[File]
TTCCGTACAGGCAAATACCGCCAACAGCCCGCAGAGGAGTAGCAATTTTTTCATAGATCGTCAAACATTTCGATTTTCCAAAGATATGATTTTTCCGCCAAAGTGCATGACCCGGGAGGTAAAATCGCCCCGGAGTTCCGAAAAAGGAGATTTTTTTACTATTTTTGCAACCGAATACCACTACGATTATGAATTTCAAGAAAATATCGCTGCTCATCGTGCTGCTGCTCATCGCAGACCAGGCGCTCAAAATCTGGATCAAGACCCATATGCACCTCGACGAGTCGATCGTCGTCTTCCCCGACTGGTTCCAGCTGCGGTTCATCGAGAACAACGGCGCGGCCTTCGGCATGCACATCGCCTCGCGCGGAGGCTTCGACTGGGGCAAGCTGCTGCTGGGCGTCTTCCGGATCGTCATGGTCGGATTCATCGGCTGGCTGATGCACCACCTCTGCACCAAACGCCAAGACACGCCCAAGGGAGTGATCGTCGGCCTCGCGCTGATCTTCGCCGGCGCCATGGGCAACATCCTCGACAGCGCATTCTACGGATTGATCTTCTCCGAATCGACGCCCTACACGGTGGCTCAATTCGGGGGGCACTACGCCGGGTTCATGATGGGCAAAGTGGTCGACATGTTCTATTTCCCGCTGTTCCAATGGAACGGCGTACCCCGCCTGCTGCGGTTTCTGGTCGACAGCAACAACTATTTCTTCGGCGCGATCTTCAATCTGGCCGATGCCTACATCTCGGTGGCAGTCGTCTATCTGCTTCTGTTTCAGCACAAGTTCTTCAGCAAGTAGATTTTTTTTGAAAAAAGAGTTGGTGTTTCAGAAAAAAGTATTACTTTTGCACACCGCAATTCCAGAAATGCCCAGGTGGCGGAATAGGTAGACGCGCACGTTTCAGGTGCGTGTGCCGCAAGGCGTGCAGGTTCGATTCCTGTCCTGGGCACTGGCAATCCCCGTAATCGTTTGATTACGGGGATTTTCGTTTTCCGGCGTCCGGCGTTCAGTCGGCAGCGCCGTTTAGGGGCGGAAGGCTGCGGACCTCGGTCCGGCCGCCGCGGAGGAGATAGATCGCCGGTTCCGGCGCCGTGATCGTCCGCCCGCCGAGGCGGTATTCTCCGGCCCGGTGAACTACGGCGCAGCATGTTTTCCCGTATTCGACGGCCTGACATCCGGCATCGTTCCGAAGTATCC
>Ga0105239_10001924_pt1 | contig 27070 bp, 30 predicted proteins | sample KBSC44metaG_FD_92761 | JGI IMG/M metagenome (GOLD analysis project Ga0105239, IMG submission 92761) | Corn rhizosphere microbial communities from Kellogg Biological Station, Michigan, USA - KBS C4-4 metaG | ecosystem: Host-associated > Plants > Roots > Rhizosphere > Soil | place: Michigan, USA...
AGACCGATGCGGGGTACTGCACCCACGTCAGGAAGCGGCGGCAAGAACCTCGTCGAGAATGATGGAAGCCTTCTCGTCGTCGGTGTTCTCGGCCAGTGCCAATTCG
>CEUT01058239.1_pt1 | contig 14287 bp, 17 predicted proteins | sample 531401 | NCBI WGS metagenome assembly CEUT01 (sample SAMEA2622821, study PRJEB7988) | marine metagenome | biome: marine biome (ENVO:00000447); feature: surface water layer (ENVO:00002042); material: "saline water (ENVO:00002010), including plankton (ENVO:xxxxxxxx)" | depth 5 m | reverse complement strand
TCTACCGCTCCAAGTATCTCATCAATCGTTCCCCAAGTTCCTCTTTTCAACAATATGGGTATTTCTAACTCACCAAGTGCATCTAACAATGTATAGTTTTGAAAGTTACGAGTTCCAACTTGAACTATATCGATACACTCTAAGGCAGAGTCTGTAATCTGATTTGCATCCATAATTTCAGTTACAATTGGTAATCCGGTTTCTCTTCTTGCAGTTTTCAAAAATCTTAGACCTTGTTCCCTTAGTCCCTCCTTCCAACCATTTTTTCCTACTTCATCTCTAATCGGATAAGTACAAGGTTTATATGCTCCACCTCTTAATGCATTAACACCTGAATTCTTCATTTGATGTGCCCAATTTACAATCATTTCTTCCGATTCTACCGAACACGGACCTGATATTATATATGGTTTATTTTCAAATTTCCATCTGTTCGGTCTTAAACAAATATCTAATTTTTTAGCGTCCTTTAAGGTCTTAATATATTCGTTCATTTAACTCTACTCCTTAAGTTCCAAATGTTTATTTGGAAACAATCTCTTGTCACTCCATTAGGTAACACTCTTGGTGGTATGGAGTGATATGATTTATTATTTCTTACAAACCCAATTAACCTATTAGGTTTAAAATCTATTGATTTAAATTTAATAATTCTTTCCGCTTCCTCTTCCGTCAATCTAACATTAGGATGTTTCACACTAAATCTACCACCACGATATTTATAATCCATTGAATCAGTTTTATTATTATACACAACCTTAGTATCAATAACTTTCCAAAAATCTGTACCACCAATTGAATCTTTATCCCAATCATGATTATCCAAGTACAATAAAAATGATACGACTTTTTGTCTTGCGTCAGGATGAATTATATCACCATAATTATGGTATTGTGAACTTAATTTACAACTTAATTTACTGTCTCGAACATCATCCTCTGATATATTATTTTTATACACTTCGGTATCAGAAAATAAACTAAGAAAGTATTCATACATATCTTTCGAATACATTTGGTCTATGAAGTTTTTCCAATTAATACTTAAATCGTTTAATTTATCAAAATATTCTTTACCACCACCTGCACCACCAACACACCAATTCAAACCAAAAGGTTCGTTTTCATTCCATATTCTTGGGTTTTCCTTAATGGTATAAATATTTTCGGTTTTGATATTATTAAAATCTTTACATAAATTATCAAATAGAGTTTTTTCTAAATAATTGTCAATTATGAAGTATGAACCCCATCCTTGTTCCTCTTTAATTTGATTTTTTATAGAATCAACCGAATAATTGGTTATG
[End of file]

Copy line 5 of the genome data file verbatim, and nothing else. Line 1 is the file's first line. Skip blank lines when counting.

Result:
TCTACCGCTCCAAGTATCTCATCAATCGTTCCCCAAGTTCCTCTTTTCAACAATATGGGTATTTCTAACTCACCAAGTGCATCTAACAATGTATAGTTTTGAAAGTTACGAGTTCCAACTTGAACTATATCGATACACTCTAAGGCAGAGTCTGTAATCTGATTTGCATCCATAATTTCAGTTACAATTGGTAATCCGGTTTCTCTTCTTGCAGTTTTCAAAAATCTTAGACCTTGTTCCCTTAGTCCCTCCTTCCAACCATTTTTTCCTACTTCATCTCTAATCGGATAAGTACAAGGTTTATATGCTCCACCTCTTAATGCATTAACACCTGAATTCTTCATTTGATGTGCCCAATTTACAATCATTTCTTCCGATTCTACCGAACACGGACCTGATATTATATATGGTTTATTTTCAAATTTCCATCTGTTCGGTCTTAAACAAATATCTAATTTTTTAGCGTCCTTTAAGGTCTTAATATATTCGTTCATTTAACTCTACTCCTTAAGTTCCAAATGTTTATTTGGAAACAATCTCTTGTCACTCCATTAGGTAACACTCTTGGTGGTATGGAGTGATATGATTTATTATTTCTTACAAACCCAATTAACCTATTAGGTTTAAAATCTATTGATTTAAATTTAATAATTCTTTCCGCTTCCTCTTCCGTCAATCTAACATTAGGATGTTTCACACTAAATCTACCACCACGATATTTATAATCCATTGAATCAGTTTTATTATTATACACAACCTTAGTATCAATAACTTTCCAAAAATCTGTACCACCAATTGAATCTTTATCCCAATCATGATTATCCAAGTACAATAAAAATGATACGACTTTTTGTCTTGCGTCAGGATGAATTATATCACCATAATTATGGTATTGTGAACTTAATTTACAACTTAATTTACTGTCTCGAACATCATCCTCTGATATATTATTTTTATACACTTCGGTATCAGAAAATAAACTAAGAAAGTATTCATACATATCTTTCGAATACATTTGGTCTATGAAGTTTTTCCAATTAATACTTAAATCGTTTAATTTATCAAAATATTCTTTACCACCACCTGCACCACCAACACACCAATTCAAACCAAAAGGTTCGTTTTCATTCCATATTCTTGGGTTTTCCTTAATGGTATAAATATTTTCGGTTTTGATATTATTAAAATCTTTACATAAATTATCAAATAGAGTTTTTTCTAAATAATTGTCAATTATGAAGTATGAACCCCATCCTTGTTCCTCTTTAATTTGATTTTTTATAGAATCAACCGAATAATTGGTTATG